Sir George May and his colleagues are to hold the
trade of the country in their hands, and unless the experience of every other protectionist country is to be belied here, they will be assailed from the first by some industries calling for more protection and others demanding that their raw materials be exempted or, at any rate, more lightly taxed. To most of the special pleading they will no doubt turn deaf ears, conserving their energies for their main task. That consists in the first instance of reconsidering the Abnormal Imports Act, which expires in two months' time. It was never intended to be more than a temporary measure, and the general presumption should be that on its expiration the articles scheduled in it fall naturally under the 10 per cent. duty. It ought not, that is to say, to be a question of making a case for the reduction to 10 per cent., but of making a case for any increase above that uniform rate. If the Tariff Com- MitMe deals with the Abnormal Imports Act to the best of its ability it will be well advised to make as few' other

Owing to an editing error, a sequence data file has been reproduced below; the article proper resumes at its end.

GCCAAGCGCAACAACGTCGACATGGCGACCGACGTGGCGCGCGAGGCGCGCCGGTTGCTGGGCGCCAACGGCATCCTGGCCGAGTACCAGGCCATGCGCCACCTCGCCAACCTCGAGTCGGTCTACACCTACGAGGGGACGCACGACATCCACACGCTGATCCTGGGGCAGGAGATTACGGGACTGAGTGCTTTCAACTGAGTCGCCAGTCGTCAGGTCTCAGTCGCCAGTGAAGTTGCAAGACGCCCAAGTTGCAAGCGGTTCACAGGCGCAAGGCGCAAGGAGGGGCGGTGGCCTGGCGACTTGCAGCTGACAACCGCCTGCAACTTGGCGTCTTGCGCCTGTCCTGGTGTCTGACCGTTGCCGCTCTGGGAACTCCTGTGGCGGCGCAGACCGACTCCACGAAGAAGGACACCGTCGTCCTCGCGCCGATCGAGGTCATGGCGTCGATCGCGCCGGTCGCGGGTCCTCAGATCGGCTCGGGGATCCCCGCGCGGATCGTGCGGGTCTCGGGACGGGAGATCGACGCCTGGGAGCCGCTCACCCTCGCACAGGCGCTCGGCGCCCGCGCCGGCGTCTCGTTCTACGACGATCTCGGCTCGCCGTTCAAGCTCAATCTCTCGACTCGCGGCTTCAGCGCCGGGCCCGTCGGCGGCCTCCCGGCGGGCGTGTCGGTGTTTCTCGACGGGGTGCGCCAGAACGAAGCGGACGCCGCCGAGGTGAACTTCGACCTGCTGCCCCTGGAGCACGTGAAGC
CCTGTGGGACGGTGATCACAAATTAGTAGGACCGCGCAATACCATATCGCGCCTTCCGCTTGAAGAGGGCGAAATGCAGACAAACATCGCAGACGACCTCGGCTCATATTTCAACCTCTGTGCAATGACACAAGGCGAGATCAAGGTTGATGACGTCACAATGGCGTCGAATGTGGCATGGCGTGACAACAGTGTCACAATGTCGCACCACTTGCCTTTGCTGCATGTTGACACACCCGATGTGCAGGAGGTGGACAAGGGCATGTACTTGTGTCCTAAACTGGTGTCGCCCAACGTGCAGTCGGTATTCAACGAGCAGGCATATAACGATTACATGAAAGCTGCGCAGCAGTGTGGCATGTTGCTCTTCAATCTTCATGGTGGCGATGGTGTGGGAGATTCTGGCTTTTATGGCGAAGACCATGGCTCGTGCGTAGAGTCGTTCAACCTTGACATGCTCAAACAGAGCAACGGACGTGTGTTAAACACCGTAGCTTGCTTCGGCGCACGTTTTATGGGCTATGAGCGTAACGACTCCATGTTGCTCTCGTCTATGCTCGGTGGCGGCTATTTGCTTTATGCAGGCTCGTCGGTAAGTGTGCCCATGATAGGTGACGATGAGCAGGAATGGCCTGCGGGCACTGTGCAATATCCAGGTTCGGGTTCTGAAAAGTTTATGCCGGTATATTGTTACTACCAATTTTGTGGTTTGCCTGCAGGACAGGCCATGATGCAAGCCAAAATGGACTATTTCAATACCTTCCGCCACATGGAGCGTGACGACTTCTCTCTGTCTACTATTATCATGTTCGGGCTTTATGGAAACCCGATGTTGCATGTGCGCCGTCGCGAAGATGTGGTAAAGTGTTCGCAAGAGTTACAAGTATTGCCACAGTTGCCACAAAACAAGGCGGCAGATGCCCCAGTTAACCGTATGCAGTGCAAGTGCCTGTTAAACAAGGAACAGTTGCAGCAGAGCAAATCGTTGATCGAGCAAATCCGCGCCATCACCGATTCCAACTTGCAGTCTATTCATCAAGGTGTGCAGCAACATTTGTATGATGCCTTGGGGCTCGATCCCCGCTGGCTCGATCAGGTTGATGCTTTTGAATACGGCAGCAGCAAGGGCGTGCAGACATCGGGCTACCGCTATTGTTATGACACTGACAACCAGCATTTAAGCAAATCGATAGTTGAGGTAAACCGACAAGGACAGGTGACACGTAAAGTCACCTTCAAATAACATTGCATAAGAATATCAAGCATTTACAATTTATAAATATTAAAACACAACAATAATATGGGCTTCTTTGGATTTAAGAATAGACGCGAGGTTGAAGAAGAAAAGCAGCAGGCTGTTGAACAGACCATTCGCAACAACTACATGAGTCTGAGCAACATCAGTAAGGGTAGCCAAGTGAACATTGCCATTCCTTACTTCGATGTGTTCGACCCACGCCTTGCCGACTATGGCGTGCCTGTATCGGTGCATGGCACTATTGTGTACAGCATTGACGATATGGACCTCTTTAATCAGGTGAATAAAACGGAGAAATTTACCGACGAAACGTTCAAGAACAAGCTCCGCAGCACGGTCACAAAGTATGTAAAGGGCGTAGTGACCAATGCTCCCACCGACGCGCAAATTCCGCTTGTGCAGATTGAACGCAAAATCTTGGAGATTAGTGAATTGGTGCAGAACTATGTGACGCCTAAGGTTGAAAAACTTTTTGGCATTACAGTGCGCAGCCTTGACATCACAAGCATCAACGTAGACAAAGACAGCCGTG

changes ' till after the Ottawa Contemn" ce, which- must in many respects create a new situation. But one change it might with advantage make to-morrow. It is preposterous that exhibits for national and other museums should fall under the common 10 per cent: duty unless they can boast an antiquity of over a hundred years, and. fantastic that the Archbishop of Canterbury should' have been compelled to make an appeal in the House of Lords on behalf of the Trustees of the British Museum for exemption from this form of penalization.
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